Akhror Saidakhmetov, 21, a citizen of Kazakhstan and a resident of Brooklyn, New York, pleaded guilty to conspiring to provide material support to the Islamic State in Iraq and the Levant (ISIL), a designated foreign terrorist organization.
The guilty plea was announced by Acting Assistant Attorney General for National Security Mary B. McCord, U.S. Attorney Robert L. Capers of the Eastern District of New York, Assistant Director-in-Charge William F. Sweeney, Jr. of the FBI’s New York Field Office, Special Agent-in-Charge Angel M. Melendez of Homeland Security Investigations (HSI) New York Field Office and Commissioner James P. O’Neill of the New York City Police Department. The plea took place before U.S. District Judge William F. Kuntz, II.
“Akhror Saidakhmetov admitted that he conspired to provide material support to ISIL and that he was prepared to commit violence overseas or here in the United States,” said Acting Assistant Attorney General McCord. “The National Security Division’s highest priority is counterterrorism. This case reflects our commitment to disrupting and holding accountable those who wish to wage violence on behalf of ISIL, either at home or abroad.”
“The defendant was committed to traveling to Syria to join ISIL or to conducting a domestic terror attack if unable to travel to Syria,” said U.S. Attorney Capers. “Thanks to the efforts of FBI’s Joint Terrorism Task Force in New York, we have prevented two local residents – Saidakhmetov and his codefendant Abdurasul Juraboev – from becoming foreign fighters in Syria or attacking victims here in the United States.”
“As we presented in our case, Akhror Saidakhmetov clearly expressed the desire to commit violence, either domestically or abroad, on behalf of a terrorist organization. His failure to carry out this desire is a testament to the tireless efforts of FBI New York’s Joint Terrorism Task Force. Today’s guilty plea is further testament to the dedicated work on this case by agents and officers who encompass that task force,” said Assistant Director-in-Charge Sweeney.
“Saidakhmetov made threats towards American law enforcement and attempted to join ISIL in its caustic jihad. Terrorism, and its threat to the homeland, is why HSI continues to be a leading contributor to the Joint Terrorism Task Force here in New York and across the country,” said Special-Agent-in-Charge Melendez. “We cannot allow extremists to terrorize our neighborhoods or make threats towards our men and women in blue.”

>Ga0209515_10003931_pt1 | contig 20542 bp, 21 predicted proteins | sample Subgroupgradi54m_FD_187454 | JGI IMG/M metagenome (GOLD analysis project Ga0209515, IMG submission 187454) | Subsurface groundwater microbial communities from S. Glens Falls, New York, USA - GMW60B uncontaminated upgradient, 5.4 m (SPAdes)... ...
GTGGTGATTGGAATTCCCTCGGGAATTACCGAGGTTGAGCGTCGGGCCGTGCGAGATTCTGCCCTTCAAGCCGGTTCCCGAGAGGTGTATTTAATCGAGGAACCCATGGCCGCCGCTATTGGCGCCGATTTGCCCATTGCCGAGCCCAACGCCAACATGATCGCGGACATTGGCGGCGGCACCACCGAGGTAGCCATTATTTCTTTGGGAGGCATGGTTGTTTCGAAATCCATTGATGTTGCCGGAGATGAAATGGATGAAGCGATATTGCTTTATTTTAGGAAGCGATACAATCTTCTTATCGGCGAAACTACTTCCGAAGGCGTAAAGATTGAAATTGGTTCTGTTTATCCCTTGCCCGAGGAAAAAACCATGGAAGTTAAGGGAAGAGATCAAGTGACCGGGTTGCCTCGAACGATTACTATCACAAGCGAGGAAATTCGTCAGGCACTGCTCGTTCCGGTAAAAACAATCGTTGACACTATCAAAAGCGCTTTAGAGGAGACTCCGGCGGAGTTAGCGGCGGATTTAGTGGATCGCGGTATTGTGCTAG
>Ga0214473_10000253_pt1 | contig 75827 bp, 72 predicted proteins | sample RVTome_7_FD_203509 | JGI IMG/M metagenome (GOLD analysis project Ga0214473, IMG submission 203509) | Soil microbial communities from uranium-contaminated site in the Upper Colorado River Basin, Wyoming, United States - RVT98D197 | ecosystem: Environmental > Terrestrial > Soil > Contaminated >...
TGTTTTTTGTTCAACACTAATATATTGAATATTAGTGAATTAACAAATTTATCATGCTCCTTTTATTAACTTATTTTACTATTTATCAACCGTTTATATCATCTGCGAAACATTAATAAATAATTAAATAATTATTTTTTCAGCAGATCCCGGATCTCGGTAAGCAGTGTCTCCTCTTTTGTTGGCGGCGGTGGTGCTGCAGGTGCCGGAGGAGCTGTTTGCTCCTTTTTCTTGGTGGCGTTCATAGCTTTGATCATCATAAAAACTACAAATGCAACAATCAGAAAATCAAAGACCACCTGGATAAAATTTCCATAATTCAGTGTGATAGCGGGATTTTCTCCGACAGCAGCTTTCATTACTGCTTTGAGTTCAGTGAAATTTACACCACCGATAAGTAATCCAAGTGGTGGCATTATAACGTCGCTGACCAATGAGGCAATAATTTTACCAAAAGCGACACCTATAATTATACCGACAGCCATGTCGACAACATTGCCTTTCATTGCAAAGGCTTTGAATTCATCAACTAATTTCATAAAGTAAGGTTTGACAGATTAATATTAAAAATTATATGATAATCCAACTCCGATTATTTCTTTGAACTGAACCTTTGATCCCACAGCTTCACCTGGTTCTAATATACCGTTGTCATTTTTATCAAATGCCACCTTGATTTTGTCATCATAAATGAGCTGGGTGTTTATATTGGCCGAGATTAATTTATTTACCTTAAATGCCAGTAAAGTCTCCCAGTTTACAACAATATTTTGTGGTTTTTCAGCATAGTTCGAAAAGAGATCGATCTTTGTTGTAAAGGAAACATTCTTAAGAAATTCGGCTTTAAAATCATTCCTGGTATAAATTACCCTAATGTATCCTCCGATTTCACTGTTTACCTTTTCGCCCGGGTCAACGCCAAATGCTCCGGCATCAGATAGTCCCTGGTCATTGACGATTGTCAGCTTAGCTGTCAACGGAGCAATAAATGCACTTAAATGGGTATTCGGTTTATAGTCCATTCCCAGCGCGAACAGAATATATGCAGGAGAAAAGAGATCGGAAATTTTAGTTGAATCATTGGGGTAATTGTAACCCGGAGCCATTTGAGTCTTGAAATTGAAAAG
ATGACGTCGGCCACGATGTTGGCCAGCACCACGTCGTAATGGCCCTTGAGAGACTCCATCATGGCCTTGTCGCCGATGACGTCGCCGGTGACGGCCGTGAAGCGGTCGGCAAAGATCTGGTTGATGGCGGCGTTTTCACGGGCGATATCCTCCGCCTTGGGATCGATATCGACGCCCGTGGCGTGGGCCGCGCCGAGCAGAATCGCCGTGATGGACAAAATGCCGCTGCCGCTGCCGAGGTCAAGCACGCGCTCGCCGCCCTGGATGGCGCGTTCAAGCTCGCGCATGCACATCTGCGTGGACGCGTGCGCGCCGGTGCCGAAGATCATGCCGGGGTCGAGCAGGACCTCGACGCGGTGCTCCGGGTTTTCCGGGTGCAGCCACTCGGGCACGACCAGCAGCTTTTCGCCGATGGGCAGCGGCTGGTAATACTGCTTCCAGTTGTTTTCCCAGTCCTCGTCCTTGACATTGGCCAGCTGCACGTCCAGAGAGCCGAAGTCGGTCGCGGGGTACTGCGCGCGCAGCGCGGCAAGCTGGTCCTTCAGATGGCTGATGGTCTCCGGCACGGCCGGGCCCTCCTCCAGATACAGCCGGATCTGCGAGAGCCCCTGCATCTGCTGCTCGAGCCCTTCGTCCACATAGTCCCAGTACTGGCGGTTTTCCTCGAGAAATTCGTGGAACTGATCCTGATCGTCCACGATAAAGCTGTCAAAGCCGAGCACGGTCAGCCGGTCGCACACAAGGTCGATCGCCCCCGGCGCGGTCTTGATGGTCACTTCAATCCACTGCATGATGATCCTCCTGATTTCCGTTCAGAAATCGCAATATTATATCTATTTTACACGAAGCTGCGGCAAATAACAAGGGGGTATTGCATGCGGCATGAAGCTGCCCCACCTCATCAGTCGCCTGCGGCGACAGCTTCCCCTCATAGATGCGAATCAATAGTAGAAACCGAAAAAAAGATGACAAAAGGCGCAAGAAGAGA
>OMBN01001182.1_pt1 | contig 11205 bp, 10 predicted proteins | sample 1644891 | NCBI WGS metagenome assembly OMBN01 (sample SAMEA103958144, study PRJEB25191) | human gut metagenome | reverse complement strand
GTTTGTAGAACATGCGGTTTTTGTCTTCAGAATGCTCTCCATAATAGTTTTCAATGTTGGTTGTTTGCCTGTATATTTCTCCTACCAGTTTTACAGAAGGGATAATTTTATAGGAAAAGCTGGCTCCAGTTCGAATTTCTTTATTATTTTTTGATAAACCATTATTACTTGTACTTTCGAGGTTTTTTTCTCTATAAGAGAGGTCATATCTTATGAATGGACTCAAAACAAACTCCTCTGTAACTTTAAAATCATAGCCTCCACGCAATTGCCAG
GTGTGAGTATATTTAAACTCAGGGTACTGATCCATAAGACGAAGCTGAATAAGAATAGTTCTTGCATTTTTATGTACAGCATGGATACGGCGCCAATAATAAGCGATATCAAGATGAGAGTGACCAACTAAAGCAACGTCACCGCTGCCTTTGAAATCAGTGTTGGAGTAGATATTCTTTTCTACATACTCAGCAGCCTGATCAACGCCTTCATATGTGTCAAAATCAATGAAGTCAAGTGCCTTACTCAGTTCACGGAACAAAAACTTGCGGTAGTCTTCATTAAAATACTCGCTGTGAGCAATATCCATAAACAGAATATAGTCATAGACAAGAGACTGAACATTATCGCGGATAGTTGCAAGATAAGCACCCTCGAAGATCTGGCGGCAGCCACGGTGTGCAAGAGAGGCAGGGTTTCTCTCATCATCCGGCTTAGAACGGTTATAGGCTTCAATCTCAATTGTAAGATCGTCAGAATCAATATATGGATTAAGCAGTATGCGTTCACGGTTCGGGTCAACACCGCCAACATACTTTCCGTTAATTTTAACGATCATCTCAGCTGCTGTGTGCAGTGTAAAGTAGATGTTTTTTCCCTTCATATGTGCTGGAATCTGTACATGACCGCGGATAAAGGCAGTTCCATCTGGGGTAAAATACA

“This defendant pledged allegiance to ISIL, which has called on its followers to attack the United States and specifically New York City. The defendant also attempted to travel to Syria,” said Commissioner O’Neill. “This guilty plea is another example of the collaborative work of the members of the FBI-NYPD Joint Terrorism Task Force and the prosecutors of the U.S. Attorney for the Eastern District of New York.”
According to previous court filings, Saidakhmetov became keenly interested in traveling to ISIL-controlled territories in order to wage violent jihad. In August 2014, he made the following online posting referencing a video containing footage of multiple individuals pledging allegiance to ISIL and showing mass executions by ISIL of Iraqi forces captured during ISIL’s takeover of Mosul, Iraq: “Allohu Akbar I was very happy after reading this, my eyes joyful so much victory.”
During the fall and winter of 2014-2015, Saidakhmetov and codefendant Abdurasul Juraboev made plans to travel to Syria to fight on behalf of ISIL. In one recorded conversation, Saidakhmetov remarked that if he was unable to travel to Syria, he would purchase a machine gun and shoot police officers in the U.S. The defendants’ efforts to travel culminated in Saidakhmetov’s arrest on Feb, 25, 2015 at John F. Kennedy International Airport in Queens, New York, while attempting to board a flight for Turkey. Juraboev was also arrested on the same day. At the time of Juraboev’s arrest, he had already purchased a ticket for a flight to Turkey. Juraboev pleaded guilty in August 2016 to conspiring to provide material support to a designated foreign terrorist organization, and is awaiting sentencing.
At sentencing, Saidakhmetov faces up to 15 years in prison.
The maximum statutory sentence is prescribed by Congress and is provided here for informational purposes. If convicted of any offense, the sentencing of the defendant will be determined by the court based on the advisory Sentencing Guidelines and other statutory factors.
The government’s case is being prosecuted by the National Security & Cybercrime Section of the U.S. Attorney’s Office for the Eastern District of New York. Assistant U.S. Attorneys Alexander Solomon, Douglas M. Pravda, Peter W. Baldwin and David K. Kessler of the Eastern District of New York are in charge of the prosecution, with assistance from Trial Attorney Steven Ward of the National Security Division’s Counterterrorism Section.